The purpose of the workshop was to foster dialogue among experts from across the world and to provide them with tools for the analysis, design and implementation of government procurement policies at the national level, including market opening, reforms and capacity-building.Some 36 participating practitioners from over 28 economies pooled their expertise with experts from international organizations and academia, including the European Bank for Reconstruction and Development, the George Washington University School of Law, the World Bank and the WTO Secretariat. The list of participating countries is available here.

In his opening address on 10 September, WTO Director-General Roberto Azevêdo said: "This is a "flagship" activity for us to disseminate information and foster dialogue on government procurement in all its dimensions. This includes market access and trade but also good governance, efficiency and the promotion of a just and inclusive society." His full speech is available here.

Participants examined the trade aspects of government procurement that contribute to good governance, sustainable development and shared prosperity for all stakeholders. Also under discussion was the importance of transparent and effective government procurement systems for ensuring a high standard of public goods and services for consumers.

Particular focus was placed on the revised WTO Agreement on Government Procurement (GPA), under which WTO members open their procurement markets in a reciprocal manner to the extent that they so agree, and how it contributes to enhancing transparency and market access in this sector. The GPA’s growing relevance in today’s global economy was emphasized, as evidenced by the increasing number of WTO members seeking to join the Agreement. Participants also looked into the potential benefits, challenges and modalities of acceding to, and participating in, the Agreement, including for developing and least-developed countries.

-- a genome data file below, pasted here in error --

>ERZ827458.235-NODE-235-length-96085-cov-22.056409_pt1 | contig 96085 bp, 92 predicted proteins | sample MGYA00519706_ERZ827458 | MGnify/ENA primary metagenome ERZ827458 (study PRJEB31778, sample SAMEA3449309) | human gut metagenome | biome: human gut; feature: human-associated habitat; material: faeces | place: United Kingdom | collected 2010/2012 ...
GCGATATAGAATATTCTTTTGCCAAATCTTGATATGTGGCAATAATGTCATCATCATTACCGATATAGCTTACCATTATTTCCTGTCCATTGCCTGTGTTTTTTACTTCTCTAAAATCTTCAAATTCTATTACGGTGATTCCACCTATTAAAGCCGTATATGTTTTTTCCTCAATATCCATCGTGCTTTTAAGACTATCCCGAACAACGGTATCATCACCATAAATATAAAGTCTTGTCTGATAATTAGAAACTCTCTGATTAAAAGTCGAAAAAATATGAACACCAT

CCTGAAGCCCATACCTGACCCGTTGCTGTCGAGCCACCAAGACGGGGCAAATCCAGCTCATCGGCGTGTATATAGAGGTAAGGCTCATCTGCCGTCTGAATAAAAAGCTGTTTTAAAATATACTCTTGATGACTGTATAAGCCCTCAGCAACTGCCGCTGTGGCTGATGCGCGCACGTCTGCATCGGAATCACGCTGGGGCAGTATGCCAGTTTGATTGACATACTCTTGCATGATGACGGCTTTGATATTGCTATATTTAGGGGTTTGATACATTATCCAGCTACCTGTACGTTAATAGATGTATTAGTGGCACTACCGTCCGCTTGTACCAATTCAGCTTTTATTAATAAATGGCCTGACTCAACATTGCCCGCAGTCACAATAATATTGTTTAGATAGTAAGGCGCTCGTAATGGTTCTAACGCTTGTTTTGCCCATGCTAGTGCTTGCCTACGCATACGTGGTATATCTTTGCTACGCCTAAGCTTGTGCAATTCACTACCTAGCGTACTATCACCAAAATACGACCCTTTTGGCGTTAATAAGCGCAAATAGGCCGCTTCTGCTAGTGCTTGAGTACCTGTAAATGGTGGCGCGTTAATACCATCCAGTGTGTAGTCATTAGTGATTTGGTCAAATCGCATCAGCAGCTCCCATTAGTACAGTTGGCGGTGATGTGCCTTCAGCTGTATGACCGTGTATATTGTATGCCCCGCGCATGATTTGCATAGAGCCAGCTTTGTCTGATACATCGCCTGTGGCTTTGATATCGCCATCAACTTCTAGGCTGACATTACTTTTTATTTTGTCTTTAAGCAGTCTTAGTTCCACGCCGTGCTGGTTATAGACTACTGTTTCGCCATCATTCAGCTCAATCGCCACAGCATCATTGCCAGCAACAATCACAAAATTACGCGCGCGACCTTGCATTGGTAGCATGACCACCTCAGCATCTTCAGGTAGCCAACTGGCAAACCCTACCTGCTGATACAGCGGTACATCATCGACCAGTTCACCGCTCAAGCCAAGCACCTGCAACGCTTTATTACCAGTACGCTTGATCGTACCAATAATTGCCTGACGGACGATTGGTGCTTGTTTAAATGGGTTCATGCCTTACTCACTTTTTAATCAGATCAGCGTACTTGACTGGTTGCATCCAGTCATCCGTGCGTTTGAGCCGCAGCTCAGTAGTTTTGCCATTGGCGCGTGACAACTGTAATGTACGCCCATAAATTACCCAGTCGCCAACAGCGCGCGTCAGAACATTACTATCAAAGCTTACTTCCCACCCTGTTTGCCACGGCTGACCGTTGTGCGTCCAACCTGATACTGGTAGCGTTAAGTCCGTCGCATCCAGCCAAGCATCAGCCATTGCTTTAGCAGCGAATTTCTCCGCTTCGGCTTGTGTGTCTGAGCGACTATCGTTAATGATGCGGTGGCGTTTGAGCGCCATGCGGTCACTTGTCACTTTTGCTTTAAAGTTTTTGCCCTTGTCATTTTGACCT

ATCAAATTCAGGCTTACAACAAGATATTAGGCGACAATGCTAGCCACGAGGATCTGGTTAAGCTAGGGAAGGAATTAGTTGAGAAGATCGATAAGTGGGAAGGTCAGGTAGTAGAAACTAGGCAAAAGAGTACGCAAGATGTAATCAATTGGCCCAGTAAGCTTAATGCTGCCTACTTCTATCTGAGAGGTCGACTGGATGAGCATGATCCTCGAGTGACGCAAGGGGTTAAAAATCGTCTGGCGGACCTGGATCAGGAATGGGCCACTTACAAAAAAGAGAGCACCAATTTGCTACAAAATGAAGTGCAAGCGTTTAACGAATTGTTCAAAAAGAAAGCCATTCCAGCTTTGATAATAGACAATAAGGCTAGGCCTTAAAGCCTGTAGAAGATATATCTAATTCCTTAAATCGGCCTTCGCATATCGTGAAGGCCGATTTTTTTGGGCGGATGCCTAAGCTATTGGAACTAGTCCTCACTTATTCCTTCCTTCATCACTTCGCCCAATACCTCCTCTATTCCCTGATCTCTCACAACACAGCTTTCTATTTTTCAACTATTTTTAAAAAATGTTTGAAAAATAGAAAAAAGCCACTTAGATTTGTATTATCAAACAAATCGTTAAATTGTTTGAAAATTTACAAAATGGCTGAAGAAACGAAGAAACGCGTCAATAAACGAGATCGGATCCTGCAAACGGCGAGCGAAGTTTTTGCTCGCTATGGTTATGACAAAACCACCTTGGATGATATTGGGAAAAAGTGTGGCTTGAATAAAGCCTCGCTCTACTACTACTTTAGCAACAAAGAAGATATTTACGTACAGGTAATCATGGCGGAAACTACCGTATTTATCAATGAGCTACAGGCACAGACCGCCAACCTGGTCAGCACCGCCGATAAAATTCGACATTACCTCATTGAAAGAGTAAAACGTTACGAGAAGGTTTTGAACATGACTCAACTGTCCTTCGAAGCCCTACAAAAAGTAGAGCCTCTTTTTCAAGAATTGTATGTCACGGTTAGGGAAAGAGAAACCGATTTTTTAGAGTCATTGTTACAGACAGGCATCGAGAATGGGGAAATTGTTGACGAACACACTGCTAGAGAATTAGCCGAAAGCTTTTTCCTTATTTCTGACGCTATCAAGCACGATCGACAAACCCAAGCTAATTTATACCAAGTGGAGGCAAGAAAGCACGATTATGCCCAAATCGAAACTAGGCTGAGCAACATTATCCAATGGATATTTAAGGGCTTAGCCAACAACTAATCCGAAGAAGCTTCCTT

The workshop looked at how the GPA can better respond to the evolving global policy landscape that now embraces areas such as small and medium-sized enterprises (SMEs), sustainability and e-procurement. It also considered the implications of such policies for future domestic reforms and for achievement of the United Nations Sustainable Development Goals.

Synergies with other initiatives at the national, bilateral and regional levels were also discussed.

More information about the GPA can be found here.

Participating economies

Participants comprised some 36 senior capital-based officials from the following 28 economies and one institution having policy responsibility and/or a demonstrated background in trade and/or government procurement policy matters.

2018 Advanced Global Workshop on Government Procurement

Participating Economies and Institutions:

Economies: Afghanistan; Albania; Argentina; Belarus; China; Costa Rica; Côte d'Ivoire; Democratic Republic of the Congo; Ecuador; Georgia; Kazakhstan; Kyrgyz Republic; Mexico; Mongolia; Nepal; Nigeria; Paraguay; Peru; Philippines; Samoa; Senegal; Serbia; Seychelles; Sri Lanka; Chinese Taipei; Tajikistan; Thailand; and Togo.

Institutions: Eurasian Economic Commission

Speakers’ organisations

The workshop benefited from policy practitioners and experts from academia, international organisations and national authorities including the following:

2018 Advanced Global Workshop on Government Procurement

Speakers’ organizations:

Canada Permanent Mission in Geneva; European Bank for Reconstruction and Development (EBRD); European Commission; George Washington University Law School; International Institute of Sustainable Development (IISD); Open Contracting Partnership (OCP); Swiss Federal Administrative Court; University of Cambridge (DIGIWHIST Project); World Bank; WTO Secretariat.




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